Bil’s rating (out of 5): BBB.5.
Original title: Une Femme Est Une Femme
Italy/France, 1961. Euro International Film, Rome Paris Films. Screenplay by Jean-Luc Godard, based on a story by Genevieve Cluny. Cinematography by Raoul Coutard. Produced by Georges de Beauregard, Carlo Ponti. Music by Michel Legrand. Production Design by Bernard Evein. Costume Design by Jacqueline Moreau. Film Editing by Agnes Guillemot, Lila Herman.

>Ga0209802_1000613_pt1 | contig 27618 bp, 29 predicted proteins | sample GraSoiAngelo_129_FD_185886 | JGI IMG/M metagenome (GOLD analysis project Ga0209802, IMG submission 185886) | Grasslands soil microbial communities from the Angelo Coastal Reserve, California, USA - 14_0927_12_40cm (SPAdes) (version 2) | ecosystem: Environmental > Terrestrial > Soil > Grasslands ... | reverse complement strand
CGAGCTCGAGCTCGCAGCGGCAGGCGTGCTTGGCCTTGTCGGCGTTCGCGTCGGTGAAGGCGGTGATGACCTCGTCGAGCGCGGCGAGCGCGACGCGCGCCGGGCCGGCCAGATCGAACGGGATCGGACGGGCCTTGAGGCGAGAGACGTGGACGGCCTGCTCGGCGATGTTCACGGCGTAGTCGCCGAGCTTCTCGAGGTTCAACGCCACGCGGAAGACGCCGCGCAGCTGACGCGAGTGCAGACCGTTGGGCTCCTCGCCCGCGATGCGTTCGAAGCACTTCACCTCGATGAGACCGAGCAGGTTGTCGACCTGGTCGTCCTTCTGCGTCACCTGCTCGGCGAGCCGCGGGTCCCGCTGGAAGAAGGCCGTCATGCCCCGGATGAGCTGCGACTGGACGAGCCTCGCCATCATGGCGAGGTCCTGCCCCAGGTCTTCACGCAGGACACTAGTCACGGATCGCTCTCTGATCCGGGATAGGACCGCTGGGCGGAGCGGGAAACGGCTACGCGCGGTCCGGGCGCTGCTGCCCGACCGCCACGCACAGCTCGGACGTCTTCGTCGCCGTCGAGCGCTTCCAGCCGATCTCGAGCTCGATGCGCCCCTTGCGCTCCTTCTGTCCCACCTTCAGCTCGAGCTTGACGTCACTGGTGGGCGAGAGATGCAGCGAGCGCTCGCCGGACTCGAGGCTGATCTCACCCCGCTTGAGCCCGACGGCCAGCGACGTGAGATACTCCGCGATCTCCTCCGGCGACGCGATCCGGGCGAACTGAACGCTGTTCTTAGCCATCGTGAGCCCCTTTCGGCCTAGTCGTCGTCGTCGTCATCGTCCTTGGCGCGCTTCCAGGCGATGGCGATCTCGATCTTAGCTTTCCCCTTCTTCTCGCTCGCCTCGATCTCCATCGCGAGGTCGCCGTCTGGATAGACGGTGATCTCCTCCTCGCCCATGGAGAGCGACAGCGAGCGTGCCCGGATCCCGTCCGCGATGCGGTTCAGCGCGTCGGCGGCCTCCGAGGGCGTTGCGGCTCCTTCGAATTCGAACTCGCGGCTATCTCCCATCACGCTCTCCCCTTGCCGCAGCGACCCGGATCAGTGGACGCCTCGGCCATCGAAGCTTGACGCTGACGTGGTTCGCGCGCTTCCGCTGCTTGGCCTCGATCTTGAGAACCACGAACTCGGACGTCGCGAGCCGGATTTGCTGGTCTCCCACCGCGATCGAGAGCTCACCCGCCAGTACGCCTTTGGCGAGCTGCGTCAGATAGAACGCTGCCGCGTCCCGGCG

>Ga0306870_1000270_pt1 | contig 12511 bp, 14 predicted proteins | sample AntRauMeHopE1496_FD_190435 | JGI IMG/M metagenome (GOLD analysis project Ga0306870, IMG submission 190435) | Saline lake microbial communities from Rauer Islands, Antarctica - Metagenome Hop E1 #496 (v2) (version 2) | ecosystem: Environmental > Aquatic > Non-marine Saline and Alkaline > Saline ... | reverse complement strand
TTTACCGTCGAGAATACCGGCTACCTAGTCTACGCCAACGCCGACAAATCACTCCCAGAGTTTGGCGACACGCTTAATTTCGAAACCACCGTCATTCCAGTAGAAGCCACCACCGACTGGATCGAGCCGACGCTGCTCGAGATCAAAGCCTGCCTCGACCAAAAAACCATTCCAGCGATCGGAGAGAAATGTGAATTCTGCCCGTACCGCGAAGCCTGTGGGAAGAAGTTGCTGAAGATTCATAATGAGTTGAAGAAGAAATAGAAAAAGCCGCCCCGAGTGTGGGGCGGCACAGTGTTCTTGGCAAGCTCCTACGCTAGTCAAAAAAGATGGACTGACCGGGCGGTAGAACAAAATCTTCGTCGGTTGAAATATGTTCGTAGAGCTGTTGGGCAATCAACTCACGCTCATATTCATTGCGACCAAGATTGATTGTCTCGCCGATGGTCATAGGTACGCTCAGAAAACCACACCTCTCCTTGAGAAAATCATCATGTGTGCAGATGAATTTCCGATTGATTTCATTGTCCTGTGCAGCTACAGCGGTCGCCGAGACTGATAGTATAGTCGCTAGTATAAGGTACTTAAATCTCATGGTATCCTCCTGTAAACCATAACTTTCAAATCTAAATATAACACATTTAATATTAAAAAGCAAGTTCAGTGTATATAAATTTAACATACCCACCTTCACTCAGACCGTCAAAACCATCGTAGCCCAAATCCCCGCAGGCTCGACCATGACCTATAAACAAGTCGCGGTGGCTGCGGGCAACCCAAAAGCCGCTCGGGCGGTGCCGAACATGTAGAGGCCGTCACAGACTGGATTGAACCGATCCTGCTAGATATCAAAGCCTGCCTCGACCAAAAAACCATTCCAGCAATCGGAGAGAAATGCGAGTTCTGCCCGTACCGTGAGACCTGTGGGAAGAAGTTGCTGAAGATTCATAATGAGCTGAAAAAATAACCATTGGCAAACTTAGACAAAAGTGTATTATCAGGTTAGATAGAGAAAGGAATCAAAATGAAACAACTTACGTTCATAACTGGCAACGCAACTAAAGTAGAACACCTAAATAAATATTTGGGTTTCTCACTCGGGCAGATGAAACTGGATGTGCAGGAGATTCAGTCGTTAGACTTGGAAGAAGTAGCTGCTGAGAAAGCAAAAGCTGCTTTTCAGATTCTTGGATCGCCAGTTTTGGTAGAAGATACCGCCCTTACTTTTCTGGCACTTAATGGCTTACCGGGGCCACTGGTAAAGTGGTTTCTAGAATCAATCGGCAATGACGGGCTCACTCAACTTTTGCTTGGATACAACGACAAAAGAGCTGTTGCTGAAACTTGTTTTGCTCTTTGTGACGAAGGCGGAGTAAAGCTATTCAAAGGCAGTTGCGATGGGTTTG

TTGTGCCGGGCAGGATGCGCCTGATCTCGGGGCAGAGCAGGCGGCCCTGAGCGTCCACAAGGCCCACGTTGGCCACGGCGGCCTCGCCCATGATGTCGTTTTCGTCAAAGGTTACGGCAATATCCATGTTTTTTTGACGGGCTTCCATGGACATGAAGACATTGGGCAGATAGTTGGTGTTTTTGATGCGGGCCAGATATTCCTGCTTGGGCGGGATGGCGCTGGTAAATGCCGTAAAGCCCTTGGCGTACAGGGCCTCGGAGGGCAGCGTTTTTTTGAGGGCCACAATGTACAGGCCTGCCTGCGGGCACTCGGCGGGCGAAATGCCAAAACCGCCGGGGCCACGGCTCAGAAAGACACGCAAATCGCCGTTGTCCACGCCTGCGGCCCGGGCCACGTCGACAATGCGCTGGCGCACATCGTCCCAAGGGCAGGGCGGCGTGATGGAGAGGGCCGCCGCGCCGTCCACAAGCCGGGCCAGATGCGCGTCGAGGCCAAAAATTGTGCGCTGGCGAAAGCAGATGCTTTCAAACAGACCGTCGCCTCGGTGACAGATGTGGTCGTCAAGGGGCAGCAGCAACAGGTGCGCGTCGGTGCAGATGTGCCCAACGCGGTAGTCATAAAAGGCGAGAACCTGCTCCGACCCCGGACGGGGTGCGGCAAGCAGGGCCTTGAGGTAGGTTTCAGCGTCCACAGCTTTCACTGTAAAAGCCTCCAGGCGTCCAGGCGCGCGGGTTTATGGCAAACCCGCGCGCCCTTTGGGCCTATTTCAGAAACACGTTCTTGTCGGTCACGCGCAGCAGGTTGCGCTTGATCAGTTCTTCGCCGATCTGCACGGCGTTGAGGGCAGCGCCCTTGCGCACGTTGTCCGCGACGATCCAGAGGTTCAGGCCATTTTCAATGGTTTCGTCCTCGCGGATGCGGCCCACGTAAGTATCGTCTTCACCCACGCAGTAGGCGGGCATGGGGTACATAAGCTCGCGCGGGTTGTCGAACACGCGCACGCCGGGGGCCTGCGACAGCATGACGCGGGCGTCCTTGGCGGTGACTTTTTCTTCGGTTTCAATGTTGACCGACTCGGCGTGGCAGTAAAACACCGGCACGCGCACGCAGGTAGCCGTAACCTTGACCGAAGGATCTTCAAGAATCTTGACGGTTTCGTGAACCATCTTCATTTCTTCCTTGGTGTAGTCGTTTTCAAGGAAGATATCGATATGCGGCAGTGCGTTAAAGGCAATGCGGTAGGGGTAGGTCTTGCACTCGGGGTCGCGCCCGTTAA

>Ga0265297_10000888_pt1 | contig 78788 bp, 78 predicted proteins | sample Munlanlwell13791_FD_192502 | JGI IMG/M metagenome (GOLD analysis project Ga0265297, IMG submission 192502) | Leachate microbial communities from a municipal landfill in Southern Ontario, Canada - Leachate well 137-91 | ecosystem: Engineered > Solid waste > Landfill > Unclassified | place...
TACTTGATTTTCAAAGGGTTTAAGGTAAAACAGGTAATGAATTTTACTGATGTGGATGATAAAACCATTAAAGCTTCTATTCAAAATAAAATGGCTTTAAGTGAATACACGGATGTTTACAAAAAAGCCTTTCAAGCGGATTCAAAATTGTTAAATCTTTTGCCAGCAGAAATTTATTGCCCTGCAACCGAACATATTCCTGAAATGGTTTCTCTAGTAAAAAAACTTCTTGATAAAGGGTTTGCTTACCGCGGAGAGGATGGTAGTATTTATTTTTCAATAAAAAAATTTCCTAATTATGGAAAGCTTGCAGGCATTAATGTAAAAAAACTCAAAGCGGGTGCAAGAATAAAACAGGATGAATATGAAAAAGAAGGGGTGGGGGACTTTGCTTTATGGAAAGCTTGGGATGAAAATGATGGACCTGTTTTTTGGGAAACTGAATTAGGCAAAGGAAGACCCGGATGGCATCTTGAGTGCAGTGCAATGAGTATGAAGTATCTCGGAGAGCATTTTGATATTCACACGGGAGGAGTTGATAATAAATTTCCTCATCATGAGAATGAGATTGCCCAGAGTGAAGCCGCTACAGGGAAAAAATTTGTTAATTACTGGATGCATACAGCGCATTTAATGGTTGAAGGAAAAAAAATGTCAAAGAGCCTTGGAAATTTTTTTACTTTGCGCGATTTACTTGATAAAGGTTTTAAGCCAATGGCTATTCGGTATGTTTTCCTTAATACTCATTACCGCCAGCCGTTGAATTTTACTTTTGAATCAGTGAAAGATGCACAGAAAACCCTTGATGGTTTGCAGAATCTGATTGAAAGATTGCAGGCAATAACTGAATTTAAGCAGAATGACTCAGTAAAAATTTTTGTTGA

Another great example of the period in Godard’s career when, even at their most ridiculous, his films are so passionate and energetic that they win you over. Anna Karina is gorgeous as an exotic dancer who is shacked up with her boyfriend (Jean-Claude Brialy) and longs to have a baby with him. He resists the idea, pushing her towards having a child with his best friend (Jean-Paul Belmondo) instead. The plot plays out against beautifully bright and colourful backdrops with the odd spurt of music blaring from the speakers without sense or continuity in Godard’s typically rebellious style. The auteur defined this film as a neo-realist musical, but really doesn’t include enough performance of music to qualify it as such (even if Michel Legrand’s score is so highly energetic that it practically feels like it’s being sung). It is, however, a pleasure to see Godard’s deceptively natural dialogue and performances combined with the kind of candy-coloured images that one is used to getting from Jacques Demy. The actors are at their most vital and beautiful, and the whole experience is far too short to be a nuisance for all its randomness.